We’ve all heard of the “Just Society”. Ignatieff seems to be trying to coin the term the “Good Society”. Can we legitimately label Harper’s vision the “Authoritarian Society”? It’s already abundantly clear that Harper wants Canada to grow as an energy superpower, at the expense of the environment and our future kin, and to become a more militarized and punitive society. With the majority of Canadians not supporting this “vision”, and with only a minority government, Harper has been able to move us in this direction. His contempt for parliamentary democracy and his use of the politics of fear and division are means towards these ends.


Is there anything we, as individuals, can do about this? The majority of those who voted in Saskatchewan in 2008 supported Harper Conservatives. The overall majority, however, did not support Harper Conservatives or did not vote at all. The representation for one-half of the electorate was only one of 14 MP’s – hardly fair or representative. So let’s be clear that a well-oiled, well-funded political machine that diverts attention from its own practices can get a minority into power. This is one of the reasons why, without electoral reform, our democracy is so vulnerable. Apathy, disillusionment and political fragmentation can allow a minority interest to rule.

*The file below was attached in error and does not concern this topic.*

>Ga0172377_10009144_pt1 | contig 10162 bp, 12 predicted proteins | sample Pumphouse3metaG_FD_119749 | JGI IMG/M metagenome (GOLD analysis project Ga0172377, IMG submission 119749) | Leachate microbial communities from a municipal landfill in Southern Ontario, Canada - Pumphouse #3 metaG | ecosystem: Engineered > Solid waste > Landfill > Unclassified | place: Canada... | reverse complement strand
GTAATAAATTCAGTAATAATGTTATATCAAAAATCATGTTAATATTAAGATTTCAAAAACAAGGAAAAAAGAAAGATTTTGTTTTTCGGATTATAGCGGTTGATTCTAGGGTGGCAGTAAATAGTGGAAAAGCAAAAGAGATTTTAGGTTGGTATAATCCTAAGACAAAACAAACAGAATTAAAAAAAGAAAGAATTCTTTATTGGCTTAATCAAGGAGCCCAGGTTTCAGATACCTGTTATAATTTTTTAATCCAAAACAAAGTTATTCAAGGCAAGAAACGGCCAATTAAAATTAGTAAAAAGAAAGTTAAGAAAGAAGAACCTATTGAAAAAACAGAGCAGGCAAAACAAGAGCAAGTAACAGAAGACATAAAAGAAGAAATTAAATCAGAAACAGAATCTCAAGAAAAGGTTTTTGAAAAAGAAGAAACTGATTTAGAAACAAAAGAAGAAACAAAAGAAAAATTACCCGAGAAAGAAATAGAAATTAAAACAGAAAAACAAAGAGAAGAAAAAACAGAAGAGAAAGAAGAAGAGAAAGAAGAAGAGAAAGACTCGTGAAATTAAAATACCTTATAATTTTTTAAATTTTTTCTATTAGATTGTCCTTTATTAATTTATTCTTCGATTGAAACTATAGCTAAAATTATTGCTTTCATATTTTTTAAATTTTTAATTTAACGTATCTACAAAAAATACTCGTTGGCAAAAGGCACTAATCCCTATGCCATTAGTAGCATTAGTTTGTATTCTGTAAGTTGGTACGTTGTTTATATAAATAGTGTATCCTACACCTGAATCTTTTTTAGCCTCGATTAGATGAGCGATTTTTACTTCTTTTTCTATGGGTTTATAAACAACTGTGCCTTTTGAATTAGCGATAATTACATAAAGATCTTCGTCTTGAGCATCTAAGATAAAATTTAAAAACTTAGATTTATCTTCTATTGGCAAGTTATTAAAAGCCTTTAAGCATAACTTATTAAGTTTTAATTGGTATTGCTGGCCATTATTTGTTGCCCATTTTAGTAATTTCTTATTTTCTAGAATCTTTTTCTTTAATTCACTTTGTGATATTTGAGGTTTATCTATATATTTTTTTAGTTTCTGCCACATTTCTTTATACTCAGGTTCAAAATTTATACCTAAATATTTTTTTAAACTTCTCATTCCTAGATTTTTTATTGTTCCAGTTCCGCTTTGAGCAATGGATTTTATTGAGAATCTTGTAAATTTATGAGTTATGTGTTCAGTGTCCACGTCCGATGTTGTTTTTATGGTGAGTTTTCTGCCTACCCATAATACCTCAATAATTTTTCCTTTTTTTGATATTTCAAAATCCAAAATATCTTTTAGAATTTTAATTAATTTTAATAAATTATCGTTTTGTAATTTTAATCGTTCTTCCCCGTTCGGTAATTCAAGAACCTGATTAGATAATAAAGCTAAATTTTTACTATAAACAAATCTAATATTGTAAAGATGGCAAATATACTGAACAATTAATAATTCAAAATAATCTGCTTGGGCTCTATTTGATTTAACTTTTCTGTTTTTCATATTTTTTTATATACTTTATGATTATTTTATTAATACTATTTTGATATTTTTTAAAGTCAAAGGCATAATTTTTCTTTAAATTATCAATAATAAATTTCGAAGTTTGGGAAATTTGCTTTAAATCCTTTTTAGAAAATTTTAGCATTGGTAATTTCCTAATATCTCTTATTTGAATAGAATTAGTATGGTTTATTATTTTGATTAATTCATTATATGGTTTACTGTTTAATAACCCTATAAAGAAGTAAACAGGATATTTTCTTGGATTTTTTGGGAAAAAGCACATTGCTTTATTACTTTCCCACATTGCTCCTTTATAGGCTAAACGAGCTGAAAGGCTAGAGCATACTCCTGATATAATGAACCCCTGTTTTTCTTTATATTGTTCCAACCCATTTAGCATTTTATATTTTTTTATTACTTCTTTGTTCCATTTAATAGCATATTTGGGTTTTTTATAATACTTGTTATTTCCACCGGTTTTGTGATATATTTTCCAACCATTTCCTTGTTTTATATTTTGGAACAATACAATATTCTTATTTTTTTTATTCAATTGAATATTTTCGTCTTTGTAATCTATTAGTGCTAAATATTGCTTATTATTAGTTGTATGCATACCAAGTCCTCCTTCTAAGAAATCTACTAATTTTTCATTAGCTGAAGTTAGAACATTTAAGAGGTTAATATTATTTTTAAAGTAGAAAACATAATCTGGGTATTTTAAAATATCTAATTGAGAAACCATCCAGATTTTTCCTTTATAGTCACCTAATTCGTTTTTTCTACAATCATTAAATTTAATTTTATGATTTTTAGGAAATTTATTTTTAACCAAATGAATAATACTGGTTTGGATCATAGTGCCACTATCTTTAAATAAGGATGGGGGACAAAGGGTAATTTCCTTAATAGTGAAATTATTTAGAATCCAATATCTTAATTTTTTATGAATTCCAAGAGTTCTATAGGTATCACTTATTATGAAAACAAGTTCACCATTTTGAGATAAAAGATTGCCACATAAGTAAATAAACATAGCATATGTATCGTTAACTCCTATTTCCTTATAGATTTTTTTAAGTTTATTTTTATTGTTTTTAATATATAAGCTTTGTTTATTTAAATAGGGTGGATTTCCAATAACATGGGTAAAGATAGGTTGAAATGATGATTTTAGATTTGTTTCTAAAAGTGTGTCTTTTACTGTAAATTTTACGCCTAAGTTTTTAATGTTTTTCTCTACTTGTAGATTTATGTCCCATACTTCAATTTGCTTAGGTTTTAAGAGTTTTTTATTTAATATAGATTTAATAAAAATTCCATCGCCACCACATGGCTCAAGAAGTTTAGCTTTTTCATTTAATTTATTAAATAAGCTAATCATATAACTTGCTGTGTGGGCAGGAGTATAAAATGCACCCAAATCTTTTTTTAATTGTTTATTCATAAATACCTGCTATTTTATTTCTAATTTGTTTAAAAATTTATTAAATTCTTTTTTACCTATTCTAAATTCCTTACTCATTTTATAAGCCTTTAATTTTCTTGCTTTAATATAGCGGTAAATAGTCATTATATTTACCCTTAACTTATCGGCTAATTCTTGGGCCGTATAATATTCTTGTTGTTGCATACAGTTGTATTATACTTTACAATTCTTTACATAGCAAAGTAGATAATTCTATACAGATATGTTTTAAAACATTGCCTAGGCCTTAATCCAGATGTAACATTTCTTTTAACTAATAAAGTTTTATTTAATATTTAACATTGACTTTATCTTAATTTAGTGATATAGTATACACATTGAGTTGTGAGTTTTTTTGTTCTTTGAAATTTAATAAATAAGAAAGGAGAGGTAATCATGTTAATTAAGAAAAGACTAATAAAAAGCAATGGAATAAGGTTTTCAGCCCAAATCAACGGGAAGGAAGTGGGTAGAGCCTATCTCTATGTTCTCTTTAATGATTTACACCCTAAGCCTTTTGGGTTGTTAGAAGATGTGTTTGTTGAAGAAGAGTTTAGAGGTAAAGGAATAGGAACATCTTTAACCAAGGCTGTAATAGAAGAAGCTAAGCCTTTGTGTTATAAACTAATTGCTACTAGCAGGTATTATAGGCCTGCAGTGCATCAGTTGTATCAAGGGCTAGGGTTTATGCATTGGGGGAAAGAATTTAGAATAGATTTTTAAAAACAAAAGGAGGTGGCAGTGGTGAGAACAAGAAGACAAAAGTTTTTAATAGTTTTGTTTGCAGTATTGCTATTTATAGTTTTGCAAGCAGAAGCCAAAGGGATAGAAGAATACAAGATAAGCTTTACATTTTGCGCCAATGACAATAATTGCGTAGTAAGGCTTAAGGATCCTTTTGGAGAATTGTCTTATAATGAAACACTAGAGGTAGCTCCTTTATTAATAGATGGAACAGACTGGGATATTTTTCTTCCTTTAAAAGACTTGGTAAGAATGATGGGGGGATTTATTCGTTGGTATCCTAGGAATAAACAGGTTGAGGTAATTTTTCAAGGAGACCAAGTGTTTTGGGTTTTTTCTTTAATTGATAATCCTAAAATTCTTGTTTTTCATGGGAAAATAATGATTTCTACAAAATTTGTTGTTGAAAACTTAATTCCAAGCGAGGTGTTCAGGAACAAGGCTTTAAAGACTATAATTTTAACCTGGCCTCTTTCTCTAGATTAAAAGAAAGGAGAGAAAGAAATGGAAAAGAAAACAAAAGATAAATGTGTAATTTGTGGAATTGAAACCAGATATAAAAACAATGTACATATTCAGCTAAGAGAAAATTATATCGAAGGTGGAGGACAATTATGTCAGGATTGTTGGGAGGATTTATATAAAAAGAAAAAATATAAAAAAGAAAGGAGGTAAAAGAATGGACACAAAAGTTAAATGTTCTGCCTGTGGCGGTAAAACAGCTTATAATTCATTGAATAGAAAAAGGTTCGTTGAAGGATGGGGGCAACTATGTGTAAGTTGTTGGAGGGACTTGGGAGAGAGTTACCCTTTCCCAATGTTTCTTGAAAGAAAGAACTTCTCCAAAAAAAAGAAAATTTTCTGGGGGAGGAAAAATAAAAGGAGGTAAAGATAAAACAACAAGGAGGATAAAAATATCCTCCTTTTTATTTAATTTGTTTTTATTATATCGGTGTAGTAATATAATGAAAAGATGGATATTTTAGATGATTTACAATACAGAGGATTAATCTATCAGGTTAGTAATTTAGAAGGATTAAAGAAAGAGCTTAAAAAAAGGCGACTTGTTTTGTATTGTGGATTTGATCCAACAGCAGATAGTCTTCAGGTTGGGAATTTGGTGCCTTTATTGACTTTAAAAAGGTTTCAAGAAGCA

Harper wouldn’t even be able to imagine a majority government, were we still mostly a two-party system. But the electorate is now fragmented (into Liberals, Social Democrats, Greens and Quebec Nationalists), and so Harper can target regions and issues and muster a large enough minority vote to try to impose his authoritarian vision on the rest of us. Some individuals, such as Regina’s Ralph Goodale, have earned some stature as politicians, but for the most part people continue to vote for a party. This of course plays into Harper’s hands.